What Makes Someone Who Cooks a Good Cook?

Ask Chef Phyllis

A friend and I were talking about this the other day. My oh my—we had the same recipe for a church function, and we both followed it precisely. But mine was a disaster while hers was so good. I don’t enjoy cooking, and perhaps I fail at it because for me it’s a chore and not a pleasure. My food is ordinary at best. Can you shed some light on this? Am I wrong in my belief that if you like doing something it will turn out better?
—Cecilia Townsend, Verdigris, Oklahoma

To become a good cook requires more than blindly following a recipe. It takes heart and soul—with a little ingenuity thrown in. I’ve received more than one letter asking about this very subject.

How can it be that two cooks using the same recipe can obtain widely different results? This happens more often than you think! I saw it firsthand in one of my cheese-making classes. Although one of my students visually watched me display the technique half an hour before, she was convinced that her cheese wouldn’t come together. Her lack of confidence indeed made it so (although this isn’t the norm). I restored her confidence, talked her through it, and she successfully made perfect cheese.

People who desire to become good cooks must first believe they can do it. How often have you heard cooks say, I had good luck with my cake today or I had bad luck with my bread yesterday? Happily, luck has nothing to do with the success or failure of a dish. But luck does favor the prepared! Good cooks are more than prepared—they are consistent.

To become a good cook, Cecilia, means to gain a knowledge of foods and how they behave and, to some degree, developing the skill of manipulating them. The recipe by itself, as helpful as it is, will not produce a good dish. The human handling the food must interpret it and must have skill. Practice helps too.

My friend Bina Mehta, who is a phenomenal cook, has noted this strange dilemma too. We both think it’s a fairly common occurrence with cooks everywhere.

I write recipes over and over again, as does Bina. We kitchen test them over and over again, which is a much more difficult task that most people understand. A recipe must be—and should be—written so the least-talented cook can achieve some degree of satisfaction, albeit that isn’t always the case, as you noted in your question.

One of the issues I address in my cooking classes is that practice makes perfect. Master one recipe until it becomes your signature dish—your masterpiece. Try these peppers for a start. And next time, after you master this dish, you can perhaps move on to the perfect spaghetti sauce. (But that’s the subject of yet another post, as I’m fond of saying.)

Below is a recipe for Provencal-Style Stuffed Peppers, which has been handed down in my family for decades. I’ve made it hundreds of times in my more than five decades of cooking. It’s a showstopper—easy to prepare and fun to talk about as many countries seem to claim its origin. But for me, the simplicity of this dish makes it even better.

Provencal-Style Stuffed Peppers: A Tried-and-True “No Fail” Meal

Chef’s tip: Preparing the peppers and meat mixture takes about 10 minutes, and the initial hands-on cooking about 5 minutes. The oven does the rest of the work for you. No stirring, no watching the pot. I can promise you everyone will ask for the recipe. Just tell them it’s a masterpiece made easy!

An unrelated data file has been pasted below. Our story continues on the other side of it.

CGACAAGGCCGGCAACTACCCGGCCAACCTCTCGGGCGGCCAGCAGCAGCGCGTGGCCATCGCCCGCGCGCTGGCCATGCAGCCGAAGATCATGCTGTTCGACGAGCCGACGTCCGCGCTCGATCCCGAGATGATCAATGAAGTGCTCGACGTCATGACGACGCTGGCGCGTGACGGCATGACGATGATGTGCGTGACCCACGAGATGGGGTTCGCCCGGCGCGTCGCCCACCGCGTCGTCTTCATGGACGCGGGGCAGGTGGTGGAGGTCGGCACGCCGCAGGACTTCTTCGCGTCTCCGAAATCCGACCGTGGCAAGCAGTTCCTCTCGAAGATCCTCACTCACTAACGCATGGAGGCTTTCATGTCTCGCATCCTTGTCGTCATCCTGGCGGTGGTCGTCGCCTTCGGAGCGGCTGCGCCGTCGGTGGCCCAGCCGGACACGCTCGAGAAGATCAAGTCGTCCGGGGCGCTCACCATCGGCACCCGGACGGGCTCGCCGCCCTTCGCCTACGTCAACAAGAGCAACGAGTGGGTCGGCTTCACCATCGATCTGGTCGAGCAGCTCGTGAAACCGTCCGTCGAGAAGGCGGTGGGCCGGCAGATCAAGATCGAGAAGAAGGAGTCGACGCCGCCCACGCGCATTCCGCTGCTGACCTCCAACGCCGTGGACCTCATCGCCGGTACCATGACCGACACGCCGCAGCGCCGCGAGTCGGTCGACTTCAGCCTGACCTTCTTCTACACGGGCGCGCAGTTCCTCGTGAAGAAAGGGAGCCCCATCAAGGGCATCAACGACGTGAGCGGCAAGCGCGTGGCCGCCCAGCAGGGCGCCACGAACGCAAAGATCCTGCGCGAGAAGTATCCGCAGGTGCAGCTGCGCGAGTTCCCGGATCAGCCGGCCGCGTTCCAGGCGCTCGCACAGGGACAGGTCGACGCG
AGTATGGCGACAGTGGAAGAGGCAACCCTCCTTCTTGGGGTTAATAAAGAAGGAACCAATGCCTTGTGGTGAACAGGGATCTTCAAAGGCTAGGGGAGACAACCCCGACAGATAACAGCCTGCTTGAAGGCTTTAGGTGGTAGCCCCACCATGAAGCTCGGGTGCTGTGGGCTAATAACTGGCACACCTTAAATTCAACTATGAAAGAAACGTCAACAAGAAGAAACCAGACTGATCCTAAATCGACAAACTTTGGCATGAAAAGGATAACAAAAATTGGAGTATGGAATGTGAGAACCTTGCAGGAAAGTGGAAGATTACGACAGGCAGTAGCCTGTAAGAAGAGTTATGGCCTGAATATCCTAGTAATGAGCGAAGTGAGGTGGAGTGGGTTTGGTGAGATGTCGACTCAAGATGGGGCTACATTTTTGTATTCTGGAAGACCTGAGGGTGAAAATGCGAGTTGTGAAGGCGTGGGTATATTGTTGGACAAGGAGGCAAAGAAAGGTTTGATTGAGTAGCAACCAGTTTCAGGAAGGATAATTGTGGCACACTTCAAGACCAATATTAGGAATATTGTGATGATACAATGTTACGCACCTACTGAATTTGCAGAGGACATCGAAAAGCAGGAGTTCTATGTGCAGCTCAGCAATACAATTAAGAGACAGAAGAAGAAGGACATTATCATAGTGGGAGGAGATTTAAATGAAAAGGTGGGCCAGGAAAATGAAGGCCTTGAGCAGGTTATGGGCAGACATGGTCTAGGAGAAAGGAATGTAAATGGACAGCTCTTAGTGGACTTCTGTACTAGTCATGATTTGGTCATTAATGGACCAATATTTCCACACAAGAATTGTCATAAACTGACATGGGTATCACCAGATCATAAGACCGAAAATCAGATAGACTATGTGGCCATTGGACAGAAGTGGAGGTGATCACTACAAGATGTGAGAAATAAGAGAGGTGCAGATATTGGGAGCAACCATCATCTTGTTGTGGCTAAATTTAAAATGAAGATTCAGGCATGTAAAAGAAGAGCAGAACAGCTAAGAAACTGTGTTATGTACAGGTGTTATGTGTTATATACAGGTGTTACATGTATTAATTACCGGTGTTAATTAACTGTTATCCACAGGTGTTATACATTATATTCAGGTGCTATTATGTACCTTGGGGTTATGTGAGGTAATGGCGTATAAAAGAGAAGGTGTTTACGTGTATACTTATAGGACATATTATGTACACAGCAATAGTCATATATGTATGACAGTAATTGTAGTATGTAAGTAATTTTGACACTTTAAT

5 large bell peppers (I use red, but other colors work as well)
1 lb. 85/15 grass-fed ground beef
½ lb. bulk hot Italian sausage with fennel
1 medium onion, diced
½ cup long grain or basmati rice
2 teaspoons sea salt
1 teaspoon freshly ground black pepper
1 teaspoon dried thyme
½ teaspoon each oregano and summer savory
3 tablespoons olive oil
3 tablespoons butter
2 large carrots, peeled and cut into circles
2 large potatoes, peeled and cut into ¾-inch cubes
2 (14 oz.) cans fire-roasted diced tomatoes
1½ cups homemade tomato sauce
Special equipment: a large Dutch oven


  1. Prepare the bell peppers by slicing off the tops and deseeding them. Wash and dry peppers, then set aside.
  2. Preheat oven to 350°F. In a large bowl, mix ground beef, sausage, diced onion, rice, salt and pepper, thyme, oregano, and summer savory.
  3. Loosely stuff each pepper with the mixture.
  4. Heat olive oil and butter in the Dutch oven over medium heat. Add carrots and potatoes and sauté for about 4 minutes, or until slightly tender.
  5. Add peppers to the Dutch oven, moving the carrots and potatoes around so the peppers touch the bottom.
  6. Pour canned tomatoes and tomato sauce over peppers
  7. Cover and place Dutch oven on center rack of the oven.
  8. Cook 1–1½ hours. Turn the oven off. Remove lid and let it rest before serving.
  9. Taste the sauce and correct the seasonings with more sea salt and black pepper if necessary. Serve with crusty bread and a green salad for a delightful meal.

Image from iStock/LightFieldStudios (main), DreamBigPhotos (peppers).

Phyllis Quinn

Phyllis Quinn is a chef, food writer, and founder of Udderly Cultured, a class that teaches how to make homemade fresh mozzarella, butter, yogurt, cottage cheese, and other cultured products. Private lessons are available. For a reservation, call Phyllis at 970-221-5556 or email her at phyllisquinn2@gmail.com. Rediscover nearly lost cooking methods and get one-of-a-kind recipes in her books The Slow Cook Gourmet and Udderly Cultured: The Art of Milk Fermentation.

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